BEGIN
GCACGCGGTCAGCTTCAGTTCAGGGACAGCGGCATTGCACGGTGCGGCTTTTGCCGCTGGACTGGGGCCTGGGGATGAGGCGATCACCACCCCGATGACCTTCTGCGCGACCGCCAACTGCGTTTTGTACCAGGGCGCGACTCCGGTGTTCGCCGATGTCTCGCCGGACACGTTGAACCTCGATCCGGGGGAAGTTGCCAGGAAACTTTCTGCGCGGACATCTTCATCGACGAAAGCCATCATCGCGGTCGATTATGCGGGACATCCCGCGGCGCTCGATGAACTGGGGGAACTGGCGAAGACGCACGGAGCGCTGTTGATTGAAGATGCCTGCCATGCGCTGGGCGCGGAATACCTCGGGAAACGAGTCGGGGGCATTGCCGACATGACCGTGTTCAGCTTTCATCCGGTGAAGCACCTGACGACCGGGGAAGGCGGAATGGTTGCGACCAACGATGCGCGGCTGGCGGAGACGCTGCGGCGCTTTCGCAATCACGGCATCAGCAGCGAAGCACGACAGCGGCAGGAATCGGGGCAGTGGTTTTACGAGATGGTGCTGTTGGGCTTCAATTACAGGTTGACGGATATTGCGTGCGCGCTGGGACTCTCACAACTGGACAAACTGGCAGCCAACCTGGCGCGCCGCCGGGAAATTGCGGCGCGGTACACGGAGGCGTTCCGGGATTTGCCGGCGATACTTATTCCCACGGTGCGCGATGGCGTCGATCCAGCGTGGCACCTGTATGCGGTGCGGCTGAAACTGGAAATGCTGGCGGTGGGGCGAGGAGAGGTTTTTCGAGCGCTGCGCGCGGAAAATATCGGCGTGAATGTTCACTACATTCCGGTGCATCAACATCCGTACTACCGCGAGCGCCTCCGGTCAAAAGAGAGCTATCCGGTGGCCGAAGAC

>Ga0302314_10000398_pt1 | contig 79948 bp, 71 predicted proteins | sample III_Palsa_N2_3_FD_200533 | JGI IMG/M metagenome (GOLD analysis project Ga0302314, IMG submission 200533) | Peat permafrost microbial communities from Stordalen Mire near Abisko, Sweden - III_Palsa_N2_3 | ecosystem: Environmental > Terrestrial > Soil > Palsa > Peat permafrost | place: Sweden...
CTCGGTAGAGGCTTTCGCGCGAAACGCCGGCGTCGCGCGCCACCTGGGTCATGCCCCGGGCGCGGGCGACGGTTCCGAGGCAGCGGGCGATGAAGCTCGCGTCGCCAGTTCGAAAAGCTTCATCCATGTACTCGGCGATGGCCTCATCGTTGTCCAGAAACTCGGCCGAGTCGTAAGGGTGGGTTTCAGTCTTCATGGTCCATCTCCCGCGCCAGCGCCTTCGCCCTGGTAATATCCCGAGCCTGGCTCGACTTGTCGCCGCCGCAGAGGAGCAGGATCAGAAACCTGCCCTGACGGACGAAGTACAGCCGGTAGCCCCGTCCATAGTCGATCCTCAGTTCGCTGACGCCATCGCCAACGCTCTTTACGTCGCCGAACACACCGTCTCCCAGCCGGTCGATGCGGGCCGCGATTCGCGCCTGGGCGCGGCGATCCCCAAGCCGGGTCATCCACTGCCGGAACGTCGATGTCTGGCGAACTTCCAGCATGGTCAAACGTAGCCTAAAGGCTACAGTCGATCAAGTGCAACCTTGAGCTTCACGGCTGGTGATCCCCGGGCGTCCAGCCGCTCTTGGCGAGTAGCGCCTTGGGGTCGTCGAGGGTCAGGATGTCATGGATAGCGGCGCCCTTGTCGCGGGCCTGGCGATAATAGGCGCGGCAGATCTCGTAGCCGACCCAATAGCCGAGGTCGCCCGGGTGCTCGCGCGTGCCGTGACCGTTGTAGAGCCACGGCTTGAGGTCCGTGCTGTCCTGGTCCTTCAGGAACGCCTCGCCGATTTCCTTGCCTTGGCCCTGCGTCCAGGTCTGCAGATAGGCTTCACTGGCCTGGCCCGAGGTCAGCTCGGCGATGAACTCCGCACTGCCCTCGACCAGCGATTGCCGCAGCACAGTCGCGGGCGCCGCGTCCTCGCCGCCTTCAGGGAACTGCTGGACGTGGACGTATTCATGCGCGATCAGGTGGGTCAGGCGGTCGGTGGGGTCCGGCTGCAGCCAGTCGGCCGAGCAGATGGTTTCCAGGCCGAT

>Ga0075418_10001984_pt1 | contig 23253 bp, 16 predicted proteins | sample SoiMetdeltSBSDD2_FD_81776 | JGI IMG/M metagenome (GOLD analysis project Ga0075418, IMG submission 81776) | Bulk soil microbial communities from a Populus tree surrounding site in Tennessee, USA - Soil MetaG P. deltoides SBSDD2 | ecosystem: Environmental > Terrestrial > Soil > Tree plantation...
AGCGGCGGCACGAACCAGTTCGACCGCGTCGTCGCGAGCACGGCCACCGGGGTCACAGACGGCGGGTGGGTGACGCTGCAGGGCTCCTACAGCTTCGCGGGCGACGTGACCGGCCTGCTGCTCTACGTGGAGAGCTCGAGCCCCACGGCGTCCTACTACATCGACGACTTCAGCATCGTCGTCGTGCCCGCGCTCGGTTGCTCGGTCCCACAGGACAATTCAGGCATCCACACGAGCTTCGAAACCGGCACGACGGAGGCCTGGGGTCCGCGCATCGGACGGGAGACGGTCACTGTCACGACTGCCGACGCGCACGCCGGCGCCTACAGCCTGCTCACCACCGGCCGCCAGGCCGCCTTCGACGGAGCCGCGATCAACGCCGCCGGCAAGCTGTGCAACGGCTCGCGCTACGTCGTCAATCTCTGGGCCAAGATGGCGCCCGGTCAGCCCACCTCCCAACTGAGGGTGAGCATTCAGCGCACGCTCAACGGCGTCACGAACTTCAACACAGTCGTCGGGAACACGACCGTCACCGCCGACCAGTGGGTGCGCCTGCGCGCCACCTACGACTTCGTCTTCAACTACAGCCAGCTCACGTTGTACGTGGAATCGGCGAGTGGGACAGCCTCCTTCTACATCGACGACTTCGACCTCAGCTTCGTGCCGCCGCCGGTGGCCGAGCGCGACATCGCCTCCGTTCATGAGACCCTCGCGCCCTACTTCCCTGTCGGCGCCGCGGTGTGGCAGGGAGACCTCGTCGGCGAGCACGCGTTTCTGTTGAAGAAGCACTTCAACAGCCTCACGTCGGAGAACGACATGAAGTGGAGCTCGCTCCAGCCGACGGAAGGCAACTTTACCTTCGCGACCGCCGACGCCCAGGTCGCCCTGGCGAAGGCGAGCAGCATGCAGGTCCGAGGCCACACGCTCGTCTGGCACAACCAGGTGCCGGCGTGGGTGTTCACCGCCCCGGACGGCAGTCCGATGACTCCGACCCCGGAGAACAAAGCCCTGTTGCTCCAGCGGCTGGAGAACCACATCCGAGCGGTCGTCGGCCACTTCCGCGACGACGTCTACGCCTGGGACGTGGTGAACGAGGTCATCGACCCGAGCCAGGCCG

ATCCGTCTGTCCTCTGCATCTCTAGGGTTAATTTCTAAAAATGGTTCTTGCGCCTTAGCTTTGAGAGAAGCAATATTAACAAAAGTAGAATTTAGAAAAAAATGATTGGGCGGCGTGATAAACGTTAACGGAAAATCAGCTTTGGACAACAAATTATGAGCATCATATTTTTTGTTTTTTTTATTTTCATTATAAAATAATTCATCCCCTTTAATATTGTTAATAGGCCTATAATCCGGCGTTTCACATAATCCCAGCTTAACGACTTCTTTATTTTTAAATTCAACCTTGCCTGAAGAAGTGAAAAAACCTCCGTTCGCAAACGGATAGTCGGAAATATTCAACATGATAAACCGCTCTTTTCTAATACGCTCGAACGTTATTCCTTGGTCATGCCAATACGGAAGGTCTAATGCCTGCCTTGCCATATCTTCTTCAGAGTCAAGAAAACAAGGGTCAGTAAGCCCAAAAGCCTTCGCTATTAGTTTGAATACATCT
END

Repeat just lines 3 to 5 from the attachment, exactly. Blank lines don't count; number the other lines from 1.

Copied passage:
CTCGGTAGAGGCTTTCGCGCGAAACGCCGGCGTCGCGCGCCACCTGGGTCATGCCCCGGGCGCGGGCGACGGTTCCGAGGCAGCGGGCGATGAAGCTCGCGTCGCCAGTTCGAAAAGCTTCATCCATGTACTCGGCGATGGCCTCATCGTTGTCCAGAAACTCGGCCGAGTCGTAAGGGTGGGTTTCAGTCTTCATGGTCCATCTCCCGCGCCAGCGCCTTCGCCCTGGTAATATCCCGAGCCTGGCTCGACTTGTCGCCGCCGCAGAGGAGCAGGATCAGAAACCTGCCCTGACGGACGAAGTACAGCCGGTAGCCCCGTCCATAGTCGATCCTCAGTTCGCTGACGCCATCGCCAACGCTCTTTACGTCGCCGAACACACCGTCTCCCAGCCGGTCGATGCGGGCCGCGATTCGCGCCTGGGCGCGGCGATCCCCAAGCCGGGTCATCCACTGCCGGAACGTCGATGTCTGGCGAACTTCCAGCATGGTCAAACGTAGCCTAAAGGCTACAGTCGATCAAGTGCAACCTTGAGCTTCACGGCTGGTGATCCCCGGGCGTCCAGCCGCTCTTGGCGAGTAGCGCCTTGGGGTCGTCGAGGGTCAGGATGTCATGGATAGCGGCGCCCTTGTCGCGGGCCTGGCGATAATAGGCGCGGCAGATCTCGTAGCCGACCCAATAGCCGAGGTCGCCCGGGTGCTCGCGCGTGCCGTGACCGTTGTAGAGCCACGGCTTGAGGTCCGTGCTGTCCTGGTCCTTCAGGAACGCCTCGCCGATTTCCTTGCCTTGGCCCTGCGTCCAGGTCTGCAGATAGGCTTCACTGGCCTGGCCCGAGGTCAGCTCGGCGATGAACTCCGCACTGCCCTCGACCAGCGATTGCCGCAGCACAGTCGCGGGCGCCGCGTCCTCGCCGCCTTCAGGGAACTGCTGGACGTGGACGTATTCATGCGCGATCAGGTGGGTCAGGCGGTCGGTGGGGTCCGGCTGCAGCCAGTCGGCCGAGCAGATGGTTTCCAGGCCGAT

>Ga0075418_10001984_pt1 | contig 23253 bp, 16 predicted proteins | sample SoiMetdeltSBSDD2_FD_81776 | JGI IMG/M metagenome (GOLD analysis project Ga0075418, IMG submission 81776) | Bulk soil microbial communities from a Populus tree surrounding site in Tennessee, USA - Soil MetaG P. deltoides SBSDD2 | ecosystem: Environmental > Terrestrial > Soil > Tree plantation...
AGCGGCGGCACGAACCAGTTCGACCGCGTCGTCGCGAGCACGGCCACCGGGGTCACAGACGGCGGGTGGGTGACGCTGCAGGGCTCCTACAGCTTCGCGGGCGACGTGACCGGCCTGCTGCTCTACGTGGAGAGCTCGAGCCCCACGGCGTCCTACTACATCGACGACTTCAGCATCGTCGTCGTGCCCGCGCTCGGTTGCTCGGTCCCACAGGACAATTCAGGCATCCACACGAGCTTCGAAACCGGCACGACGGAGGCCTGGGGTCCGCGCATCGGACGGGAGACGGTCACTGTCACGACTGCCGACGCGCACGCCGGCGCCTACAGCCTGCTCACCACCGGCCGCCAGGCCGCCTTCGACGGAGCCGCGATCAACGCCGCCGGCAAGCTGTGCAACGGCTCGCGCTACGTCGTCAATCTCTGGGCCAAGATGGCGCCCGGTCAGCCCACCTCCCAACTGAGGGTGAGCATTCAGCGCACGCTCAACGGCGTCACGAACTTCAACACAGTCGTCGGGAACACGACCGTCACCGCCGACCAGTGGGTGCGCCTGCGCGCCACCTACGACTTCGTCTTCAACTACAGCCAGCTCACGTTGTACGTGGAATCGGCGAGTGGGACAGCCTCCTTCTACATCGACGACTTCGACCTCAGCTTCGTGCCGCCGCCGGTGGCCGAGCGCGACATCGCCTCCGTTCATGAGACCCTCGCGCCCTACTTCCCTGTCGGCGCCGCGGTGTGGCAGGGAGACCTCGTCGGCGAGCACGCGTTTCTGTTGAAGAAGCACTTCAACAGCCTCACGTCGGAGAACGACATGAAGTGGAGCTCGCTCCAGCCGACGGAAGGCAACTTTACCTTCGCGACCGCCGACGCCCAGGTCGCCCTGGCGAAGGCGAGCAGCATGCAGGTCCGAGGCCACACGCTCGTCTGGCACAACCAGGTGCCGGCGTGGGTGTTCACCGCCCCGGACGGCAGTCCGATGACTCCGACCCCGGAGAACAAAGCCCTGTTGCTCCAGCGGCTGGAGAACCACATCCGAGCGGTCGTCGGCCACTTCCGCGACGACGTCTACGCCTGGGACGTGGTGAACGAGGTCATCGACCCGAGCCAGGCCG